Actions Before: Determine Risk, Increase Knowledge, Safeguard, Plan
General All-Hazard Actions:
- Determine the disaster risks in your locale and the hazards that accompany them.
- Increase your knowledge about the emergency warning signals and alert notifications used in your community.
- Instruct family members how to shut off water, gas and electricity to your house.
- Make the necessary property preparations to reduce the damage from the hazard.
- Acquire a backup generator in case of a prolonged power failure.
- Check into insurance (property, health, life, and hazard type).
- Make the necessary financial arrangements in case of a sudden evacuation and power outage that shuts down local ATMs and banks.
- Organize important documents and records and store them in a portable lock box or safe-deposit box.
- Perform home inventory video taping and store tape in a portable lock box or safe-deposit box.
- Develop an Emergency Communication Plan with evacuation plan and ask an out-of-state person to serve as the "family contact".
- Assemble a shelter-in-place Emergency Supplies Kit.
- Assemble a mobile Emergency Supplies Kit that can serve as a “grab and go” bag?
- Get a family member trained in first aid and CPR.
- Make the necessary preparations and arrangements for pets, seniors, and the disabled.
- Familiarize yourself with the emergency plans of your family member's employment building, school, day care center, or nursing home.
Hazard Specific Actions:
- Install window air conditioners.
- Install temporary reflectors to reflect heat outside.
- Consider keeping storm windows up year round.
- Check air-conditioning ducts for proper insulation.
Actions During: Safety Basics, Evacuation, Shelter in Place
- Protect windows that receive sun by hanging draperies or shades.
- Conserve electricity.
- Stay indoors as much as possible; stay on the lowest floor out of the sunshine if air conditioning is not available.
- Eat well-balanced, light, and regular meals. Avoid using salt tablets unless directed to do so by a physician.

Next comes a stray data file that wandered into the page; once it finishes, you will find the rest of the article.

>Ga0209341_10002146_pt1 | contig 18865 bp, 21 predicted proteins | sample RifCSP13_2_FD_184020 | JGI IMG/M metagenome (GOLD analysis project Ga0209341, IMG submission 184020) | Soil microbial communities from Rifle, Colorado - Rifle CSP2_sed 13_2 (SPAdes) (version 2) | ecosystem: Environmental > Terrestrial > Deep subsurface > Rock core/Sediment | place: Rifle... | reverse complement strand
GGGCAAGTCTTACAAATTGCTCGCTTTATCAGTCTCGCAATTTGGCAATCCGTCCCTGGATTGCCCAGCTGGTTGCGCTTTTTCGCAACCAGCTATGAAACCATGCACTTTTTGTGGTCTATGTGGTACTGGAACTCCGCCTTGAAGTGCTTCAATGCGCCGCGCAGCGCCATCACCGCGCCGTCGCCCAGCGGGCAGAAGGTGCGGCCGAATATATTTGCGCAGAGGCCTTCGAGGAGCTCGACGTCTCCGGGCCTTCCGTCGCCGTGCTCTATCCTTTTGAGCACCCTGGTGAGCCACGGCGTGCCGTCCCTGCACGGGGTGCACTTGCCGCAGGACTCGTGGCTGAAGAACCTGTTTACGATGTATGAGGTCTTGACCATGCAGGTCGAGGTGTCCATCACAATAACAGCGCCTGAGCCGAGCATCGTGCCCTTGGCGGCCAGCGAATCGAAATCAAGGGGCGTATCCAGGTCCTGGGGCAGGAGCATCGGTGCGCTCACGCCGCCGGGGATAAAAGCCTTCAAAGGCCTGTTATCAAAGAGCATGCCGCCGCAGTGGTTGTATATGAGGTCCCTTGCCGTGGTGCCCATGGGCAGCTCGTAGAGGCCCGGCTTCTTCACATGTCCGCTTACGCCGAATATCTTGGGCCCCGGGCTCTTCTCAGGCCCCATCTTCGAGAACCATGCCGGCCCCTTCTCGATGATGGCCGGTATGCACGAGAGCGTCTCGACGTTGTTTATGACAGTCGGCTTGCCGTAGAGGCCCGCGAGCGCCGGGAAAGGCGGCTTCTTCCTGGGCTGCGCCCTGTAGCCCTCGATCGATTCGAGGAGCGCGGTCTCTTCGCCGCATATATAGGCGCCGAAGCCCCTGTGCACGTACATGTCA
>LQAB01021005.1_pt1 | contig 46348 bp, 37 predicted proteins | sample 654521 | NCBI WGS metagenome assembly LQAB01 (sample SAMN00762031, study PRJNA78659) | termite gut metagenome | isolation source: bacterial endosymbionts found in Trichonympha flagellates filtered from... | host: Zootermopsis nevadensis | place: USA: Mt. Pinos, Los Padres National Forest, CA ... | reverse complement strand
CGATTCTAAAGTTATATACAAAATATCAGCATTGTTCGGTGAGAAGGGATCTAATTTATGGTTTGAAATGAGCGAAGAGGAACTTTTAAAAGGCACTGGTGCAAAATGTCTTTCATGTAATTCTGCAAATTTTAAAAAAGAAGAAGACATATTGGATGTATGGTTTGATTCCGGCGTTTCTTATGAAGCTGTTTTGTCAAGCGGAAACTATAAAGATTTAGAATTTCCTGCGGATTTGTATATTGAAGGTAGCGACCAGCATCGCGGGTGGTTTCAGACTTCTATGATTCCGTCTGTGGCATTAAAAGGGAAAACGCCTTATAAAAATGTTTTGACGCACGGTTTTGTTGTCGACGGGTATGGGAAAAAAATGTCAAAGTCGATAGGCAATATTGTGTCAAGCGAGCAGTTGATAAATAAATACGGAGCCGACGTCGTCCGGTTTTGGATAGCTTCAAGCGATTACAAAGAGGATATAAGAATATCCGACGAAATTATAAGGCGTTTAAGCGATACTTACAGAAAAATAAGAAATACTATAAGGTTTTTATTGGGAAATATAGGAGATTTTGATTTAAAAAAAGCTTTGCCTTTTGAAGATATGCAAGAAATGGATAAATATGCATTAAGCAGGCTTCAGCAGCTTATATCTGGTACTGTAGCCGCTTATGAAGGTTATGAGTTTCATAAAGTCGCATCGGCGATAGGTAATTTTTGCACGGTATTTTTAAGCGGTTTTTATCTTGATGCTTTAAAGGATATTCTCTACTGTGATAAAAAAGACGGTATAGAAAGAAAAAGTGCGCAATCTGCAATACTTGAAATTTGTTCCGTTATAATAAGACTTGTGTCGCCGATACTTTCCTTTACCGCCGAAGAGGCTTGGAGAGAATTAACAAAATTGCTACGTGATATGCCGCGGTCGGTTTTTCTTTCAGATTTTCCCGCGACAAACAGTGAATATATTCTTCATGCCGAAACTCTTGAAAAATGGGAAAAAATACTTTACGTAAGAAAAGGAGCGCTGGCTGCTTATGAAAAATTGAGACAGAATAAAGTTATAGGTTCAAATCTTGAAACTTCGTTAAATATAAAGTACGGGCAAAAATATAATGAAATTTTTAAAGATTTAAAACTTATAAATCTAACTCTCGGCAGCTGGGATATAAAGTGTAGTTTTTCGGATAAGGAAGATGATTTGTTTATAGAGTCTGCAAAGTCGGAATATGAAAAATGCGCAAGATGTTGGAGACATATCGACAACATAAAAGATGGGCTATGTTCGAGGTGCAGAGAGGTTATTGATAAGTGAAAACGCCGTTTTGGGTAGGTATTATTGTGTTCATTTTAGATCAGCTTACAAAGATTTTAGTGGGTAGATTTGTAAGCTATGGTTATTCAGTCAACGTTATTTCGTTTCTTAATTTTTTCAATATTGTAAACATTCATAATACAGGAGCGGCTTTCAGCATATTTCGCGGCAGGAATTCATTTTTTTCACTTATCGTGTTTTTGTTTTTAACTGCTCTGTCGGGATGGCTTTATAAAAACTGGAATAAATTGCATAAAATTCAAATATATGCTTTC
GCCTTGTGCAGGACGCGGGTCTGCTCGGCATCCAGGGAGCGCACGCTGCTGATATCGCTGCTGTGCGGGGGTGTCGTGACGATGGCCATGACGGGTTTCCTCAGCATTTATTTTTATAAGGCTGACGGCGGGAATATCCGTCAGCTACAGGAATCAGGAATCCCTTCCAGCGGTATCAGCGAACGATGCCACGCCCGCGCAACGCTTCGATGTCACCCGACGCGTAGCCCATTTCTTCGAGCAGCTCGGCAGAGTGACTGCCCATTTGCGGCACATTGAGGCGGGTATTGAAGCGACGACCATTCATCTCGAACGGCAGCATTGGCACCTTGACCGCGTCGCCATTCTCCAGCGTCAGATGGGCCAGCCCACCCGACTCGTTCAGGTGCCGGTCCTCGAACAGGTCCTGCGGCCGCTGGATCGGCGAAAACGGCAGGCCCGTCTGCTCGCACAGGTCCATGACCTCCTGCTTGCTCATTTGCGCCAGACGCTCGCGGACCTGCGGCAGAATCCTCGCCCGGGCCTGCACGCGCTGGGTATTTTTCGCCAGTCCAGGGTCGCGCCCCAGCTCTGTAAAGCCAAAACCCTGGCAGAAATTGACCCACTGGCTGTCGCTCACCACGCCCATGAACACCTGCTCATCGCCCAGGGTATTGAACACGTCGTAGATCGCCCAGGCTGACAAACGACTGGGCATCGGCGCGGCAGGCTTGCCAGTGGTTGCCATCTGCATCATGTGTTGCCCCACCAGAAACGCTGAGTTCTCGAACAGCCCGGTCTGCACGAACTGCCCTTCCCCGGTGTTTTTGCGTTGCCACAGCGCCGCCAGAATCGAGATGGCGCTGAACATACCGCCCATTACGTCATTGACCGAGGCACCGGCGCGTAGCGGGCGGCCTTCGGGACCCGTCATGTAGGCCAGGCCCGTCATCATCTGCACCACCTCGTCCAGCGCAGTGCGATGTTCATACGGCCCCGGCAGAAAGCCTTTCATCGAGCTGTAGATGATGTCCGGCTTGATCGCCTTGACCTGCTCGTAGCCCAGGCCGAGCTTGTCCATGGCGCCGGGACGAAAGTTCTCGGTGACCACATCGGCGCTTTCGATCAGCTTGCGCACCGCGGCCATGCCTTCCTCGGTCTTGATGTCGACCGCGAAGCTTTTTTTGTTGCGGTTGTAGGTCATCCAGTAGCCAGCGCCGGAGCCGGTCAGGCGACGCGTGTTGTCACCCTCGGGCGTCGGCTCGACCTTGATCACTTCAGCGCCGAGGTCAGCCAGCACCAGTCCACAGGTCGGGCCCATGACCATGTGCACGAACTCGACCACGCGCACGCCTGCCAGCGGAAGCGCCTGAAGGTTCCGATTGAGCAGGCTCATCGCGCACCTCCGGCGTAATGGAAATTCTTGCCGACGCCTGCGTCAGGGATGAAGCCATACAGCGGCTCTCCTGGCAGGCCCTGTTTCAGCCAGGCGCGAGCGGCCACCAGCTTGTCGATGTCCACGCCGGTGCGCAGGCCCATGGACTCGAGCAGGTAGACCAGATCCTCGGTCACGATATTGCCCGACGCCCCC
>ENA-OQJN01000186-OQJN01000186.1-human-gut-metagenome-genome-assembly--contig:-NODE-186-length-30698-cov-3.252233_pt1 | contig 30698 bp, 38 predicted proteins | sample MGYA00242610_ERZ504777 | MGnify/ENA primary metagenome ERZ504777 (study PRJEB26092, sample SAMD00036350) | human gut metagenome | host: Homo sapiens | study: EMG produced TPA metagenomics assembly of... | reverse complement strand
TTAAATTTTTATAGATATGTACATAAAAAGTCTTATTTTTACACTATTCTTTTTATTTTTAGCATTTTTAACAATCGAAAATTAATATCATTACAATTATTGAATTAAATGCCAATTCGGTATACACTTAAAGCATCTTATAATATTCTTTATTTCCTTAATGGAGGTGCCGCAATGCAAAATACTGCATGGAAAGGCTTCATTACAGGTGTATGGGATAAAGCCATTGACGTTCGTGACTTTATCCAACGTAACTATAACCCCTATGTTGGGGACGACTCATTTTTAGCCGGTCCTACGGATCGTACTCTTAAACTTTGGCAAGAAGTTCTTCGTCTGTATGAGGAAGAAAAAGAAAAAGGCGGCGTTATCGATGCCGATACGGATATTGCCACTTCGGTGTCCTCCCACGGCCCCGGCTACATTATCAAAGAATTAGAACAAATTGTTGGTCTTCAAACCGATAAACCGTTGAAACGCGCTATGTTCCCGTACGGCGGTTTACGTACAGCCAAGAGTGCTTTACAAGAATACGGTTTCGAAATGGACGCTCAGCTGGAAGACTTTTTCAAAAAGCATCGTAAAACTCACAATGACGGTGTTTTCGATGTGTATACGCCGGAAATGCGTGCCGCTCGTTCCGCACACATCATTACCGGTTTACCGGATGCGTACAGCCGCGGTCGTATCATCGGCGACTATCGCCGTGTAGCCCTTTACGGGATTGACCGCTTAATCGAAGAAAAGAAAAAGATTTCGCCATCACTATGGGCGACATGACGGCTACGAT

- Drink plenty of water. Persons who have epilepsy or heart, kidney, or liver disease; are on fluid-restricted diets; or have a problem with fluid retention should consult a doctor before increasing liquid intake.
- Limit intake of alcoholic beverages.
- Dress in loose fitting clothes.
- Allow body to get acclimated to the heat within the first few days of a heat wave, avoid sunshine and use sunscreen if needed.
- Avoid extreme temperature changes.
- Reduce, eliminate, or reschedule strenuous activities.
- Never leave children or pets alone in closed vehicles.
Actions After: Get Disaster Relief, Clean-up, Salvage
Extreme heat brings with it the possibility of heat-induced illnesses. The following lists these illnesses, their symptoms, and first aid treatment:
- Symptoms: Skin redness and pain, possible swelling, blisters, fever, headaches.
- First Aid: Shower using soap to remove oils that may block pores. If blistering occurs, apply dry, sterile dressings and get medical attention.
- Heat Cramps
- Symptoms: Painful spasms in leg and abdominal muscles.
- First Aid: Get the victim to a cooler location. Lightly stretch and gently massage affected muscles to relieve spasms. Give sips of up to a half glass of cool water every 15 minutes. (Do not give liquids with caffeine or alcohol.) Discontinue liquids, if victim is nauseated.
- Heat Exhaustion
- Symptoms: Heavy sweating but skin may be cool, pale, or flushed. Weak pulse. Normal body temperature is possible, but temperature will likely rise. Fainting or dizziness, nausea, vomiting, exhaustion, and headaches are possible.
- First Aid: Get victim to lie down in a cool place. Loosen or remove clothing. Apply cool, wet clothes. Fan or move victim to air-conditioned place. Give sips of water if victim is conscious. Be sure water is consumed slowly. Give half glass of cool water every 15 minutes. Discontinue water if victim is nauseated. Seek immediate medical attention if vomiting occurs.
- Heat/Sun Stroke
- Symptoms: High body temperature (105+); hot, red, dry skin; rapid, weak pulse; and rapid shallow breathing. Victim will probably not sweat unless victim was sweating from recent strenuous activity. Possible unconsciousness.
- First Aid: Call 9-1-1 or emergency medical services, or get the victim to a hospital immediately. Delay can be fatal. Move victim to a cooler environment. Removing clothing. Try a cool bath, sponging, or wet sheet to reduce body temperature. Watch for breathing problems.
- American Red Cross, CDC – Emergency Preparedness and Response, FEMA – Are You Ready? Guide, Ready.gov, Be a Force of Nature with NOAA’s Weather Ready Nation, National Weather Service Weather Safety
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